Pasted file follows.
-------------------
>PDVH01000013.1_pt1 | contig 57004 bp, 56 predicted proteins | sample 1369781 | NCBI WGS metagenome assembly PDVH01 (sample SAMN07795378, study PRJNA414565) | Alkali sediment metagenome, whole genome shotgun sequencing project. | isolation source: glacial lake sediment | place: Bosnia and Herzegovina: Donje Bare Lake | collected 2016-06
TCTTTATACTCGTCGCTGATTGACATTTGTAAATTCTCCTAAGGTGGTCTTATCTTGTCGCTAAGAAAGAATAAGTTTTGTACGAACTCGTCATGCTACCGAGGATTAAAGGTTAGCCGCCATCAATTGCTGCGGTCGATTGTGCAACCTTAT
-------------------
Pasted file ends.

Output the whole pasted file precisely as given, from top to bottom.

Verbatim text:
>PDVH01000013.1_pt1 | contig 57004 bp, 56 predicted proteins | sample 1369781 | NCBI WGS metagenome assembly PDVH01 (sample SAMN07795378, study PRJNA414565) | Alkali sediment metagenome, whole genome shotgun sequencing project. | isolation source: glacial lake sediment | place: Bosnia and Herzegovina: Donje Bare Lake | collected 2016-06
TCTTTATACTCGTCGCTGATTGACATTTGTAAATTCTCCTAAGGTGGTCTTATCTTGTCGCTAAGAAAGAATAAGTTTTGTACGAACTCGTCATGCTACCGAGGATTAAAGGTTAGCCGCCATCAATTGCTGCGGTCGATTGTGCAACCTTAT